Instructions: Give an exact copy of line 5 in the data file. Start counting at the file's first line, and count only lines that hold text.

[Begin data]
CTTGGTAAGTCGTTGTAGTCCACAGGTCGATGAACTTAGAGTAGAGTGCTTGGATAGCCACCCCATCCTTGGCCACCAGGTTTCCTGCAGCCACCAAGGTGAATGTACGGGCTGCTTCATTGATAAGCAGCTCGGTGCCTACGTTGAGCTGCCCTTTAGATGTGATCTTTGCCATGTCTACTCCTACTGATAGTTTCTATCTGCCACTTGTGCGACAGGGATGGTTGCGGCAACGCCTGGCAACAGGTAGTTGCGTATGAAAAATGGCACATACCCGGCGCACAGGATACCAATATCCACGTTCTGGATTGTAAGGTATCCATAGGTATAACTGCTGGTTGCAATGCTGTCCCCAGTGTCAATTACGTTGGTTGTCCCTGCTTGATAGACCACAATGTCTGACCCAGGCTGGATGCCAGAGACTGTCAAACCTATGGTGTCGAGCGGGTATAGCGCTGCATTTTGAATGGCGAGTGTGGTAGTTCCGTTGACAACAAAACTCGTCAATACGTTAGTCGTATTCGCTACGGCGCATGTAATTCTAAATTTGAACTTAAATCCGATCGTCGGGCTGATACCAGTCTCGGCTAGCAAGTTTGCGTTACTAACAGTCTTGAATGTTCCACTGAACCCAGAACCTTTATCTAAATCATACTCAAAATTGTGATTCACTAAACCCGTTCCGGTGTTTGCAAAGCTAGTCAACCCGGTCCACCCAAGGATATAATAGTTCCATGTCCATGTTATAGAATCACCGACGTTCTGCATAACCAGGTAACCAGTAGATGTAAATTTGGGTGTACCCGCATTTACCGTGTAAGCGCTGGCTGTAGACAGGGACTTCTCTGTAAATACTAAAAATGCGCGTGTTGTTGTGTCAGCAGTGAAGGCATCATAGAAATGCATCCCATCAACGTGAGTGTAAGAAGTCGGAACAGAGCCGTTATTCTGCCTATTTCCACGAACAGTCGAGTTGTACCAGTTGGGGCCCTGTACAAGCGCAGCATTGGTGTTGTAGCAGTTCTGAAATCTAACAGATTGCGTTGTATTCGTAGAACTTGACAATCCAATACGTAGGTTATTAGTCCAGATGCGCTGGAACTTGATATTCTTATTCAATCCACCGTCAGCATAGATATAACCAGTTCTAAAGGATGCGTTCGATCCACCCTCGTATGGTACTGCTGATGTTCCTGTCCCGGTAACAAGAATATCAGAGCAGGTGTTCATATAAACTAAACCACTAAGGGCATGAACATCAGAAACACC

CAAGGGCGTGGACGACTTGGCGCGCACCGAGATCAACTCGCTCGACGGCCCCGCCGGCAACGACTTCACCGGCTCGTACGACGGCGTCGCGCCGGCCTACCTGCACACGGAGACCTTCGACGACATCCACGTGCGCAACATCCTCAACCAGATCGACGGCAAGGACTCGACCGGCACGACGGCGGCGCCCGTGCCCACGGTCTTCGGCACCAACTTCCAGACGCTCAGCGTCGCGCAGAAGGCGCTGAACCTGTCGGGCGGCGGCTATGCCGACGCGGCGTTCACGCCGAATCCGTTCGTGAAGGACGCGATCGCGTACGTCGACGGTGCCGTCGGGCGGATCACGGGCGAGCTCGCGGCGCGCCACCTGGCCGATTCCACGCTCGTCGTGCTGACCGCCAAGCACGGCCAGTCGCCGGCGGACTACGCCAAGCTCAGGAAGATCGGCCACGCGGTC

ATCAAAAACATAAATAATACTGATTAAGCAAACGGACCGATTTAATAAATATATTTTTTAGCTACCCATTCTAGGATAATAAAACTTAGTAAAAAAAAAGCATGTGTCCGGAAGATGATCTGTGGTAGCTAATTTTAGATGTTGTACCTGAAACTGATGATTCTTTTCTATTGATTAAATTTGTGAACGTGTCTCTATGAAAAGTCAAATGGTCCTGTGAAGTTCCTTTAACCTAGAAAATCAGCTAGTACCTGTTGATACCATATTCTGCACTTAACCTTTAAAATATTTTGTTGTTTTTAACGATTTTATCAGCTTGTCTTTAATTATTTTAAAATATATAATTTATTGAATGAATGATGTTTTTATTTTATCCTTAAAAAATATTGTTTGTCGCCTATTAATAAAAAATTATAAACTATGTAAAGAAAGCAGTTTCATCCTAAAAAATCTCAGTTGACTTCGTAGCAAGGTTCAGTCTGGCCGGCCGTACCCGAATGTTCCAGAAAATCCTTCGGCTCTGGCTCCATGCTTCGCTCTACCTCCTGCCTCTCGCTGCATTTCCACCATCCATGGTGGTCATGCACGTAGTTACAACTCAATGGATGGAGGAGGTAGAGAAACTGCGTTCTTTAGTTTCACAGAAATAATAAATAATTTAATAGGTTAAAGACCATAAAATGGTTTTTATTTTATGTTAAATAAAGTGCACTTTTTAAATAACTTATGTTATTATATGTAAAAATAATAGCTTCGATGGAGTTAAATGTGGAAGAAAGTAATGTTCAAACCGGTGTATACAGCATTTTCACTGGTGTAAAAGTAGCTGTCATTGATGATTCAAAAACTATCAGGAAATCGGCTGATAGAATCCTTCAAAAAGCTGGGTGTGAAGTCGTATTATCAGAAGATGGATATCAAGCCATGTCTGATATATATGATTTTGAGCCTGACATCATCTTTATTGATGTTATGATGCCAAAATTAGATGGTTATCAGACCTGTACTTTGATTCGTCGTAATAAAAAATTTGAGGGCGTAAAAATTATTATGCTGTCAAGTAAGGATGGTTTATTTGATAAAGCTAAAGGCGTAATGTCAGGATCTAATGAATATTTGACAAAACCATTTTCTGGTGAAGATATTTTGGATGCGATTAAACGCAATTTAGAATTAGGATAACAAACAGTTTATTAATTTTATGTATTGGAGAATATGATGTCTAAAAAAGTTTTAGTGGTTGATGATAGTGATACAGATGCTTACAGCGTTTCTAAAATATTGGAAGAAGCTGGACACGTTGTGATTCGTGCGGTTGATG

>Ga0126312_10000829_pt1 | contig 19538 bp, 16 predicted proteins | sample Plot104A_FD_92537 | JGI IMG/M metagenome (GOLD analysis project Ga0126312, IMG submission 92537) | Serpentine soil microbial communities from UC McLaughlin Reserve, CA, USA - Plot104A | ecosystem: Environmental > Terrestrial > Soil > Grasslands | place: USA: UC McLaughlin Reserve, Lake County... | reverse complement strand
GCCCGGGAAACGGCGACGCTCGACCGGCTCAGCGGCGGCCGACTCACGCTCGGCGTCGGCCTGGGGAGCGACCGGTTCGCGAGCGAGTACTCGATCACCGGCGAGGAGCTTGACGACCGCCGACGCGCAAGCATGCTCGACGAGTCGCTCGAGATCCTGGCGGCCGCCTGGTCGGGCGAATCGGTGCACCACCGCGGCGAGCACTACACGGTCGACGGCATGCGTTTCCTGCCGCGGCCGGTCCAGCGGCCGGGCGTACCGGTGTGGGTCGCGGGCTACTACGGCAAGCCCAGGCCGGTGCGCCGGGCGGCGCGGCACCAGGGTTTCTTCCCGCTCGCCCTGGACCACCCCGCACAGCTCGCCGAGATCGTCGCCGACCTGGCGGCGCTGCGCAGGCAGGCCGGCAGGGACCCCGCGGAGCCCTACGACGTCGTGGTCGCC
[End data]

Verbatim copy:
GCCCGGGAAACGGCGACGCTCGACCGGCTCAGCGGCGGCCGACTCACGCTCGGCGTCGGCCTGGGGAGCGACCGGTTCGCGAGCGAGTACTCGATCACCGGCGAGGAGCTTGACGACCGCCGACGCGCAAGCATGCTCGACGAGTCGCTCGAGATCCTGGCGGCCGCCTGGTCGGGCGAATCGGTGCACCACCGCGGCGAGCACTACACGGTCGACGGCATGCGTTTCCTGCCGCGGCCGGTCCAGCGGCCGGGCGTACCGGTGTGGGTCGCGGGCTACTACGGCAAGCCCAGGCCGGTGCGCCGGGCGGCGCGGCACCAGGGTTTCTTCCCGCTCGCCCTGGACCACCCCGCACAGCTCGCCGAGATCGTCGCCGACCTGGCGGCGCTGCGCAGGCAGGCCGGCAGGGACCCCGCGGAGCCCTACGACGTCGTGGTCGCC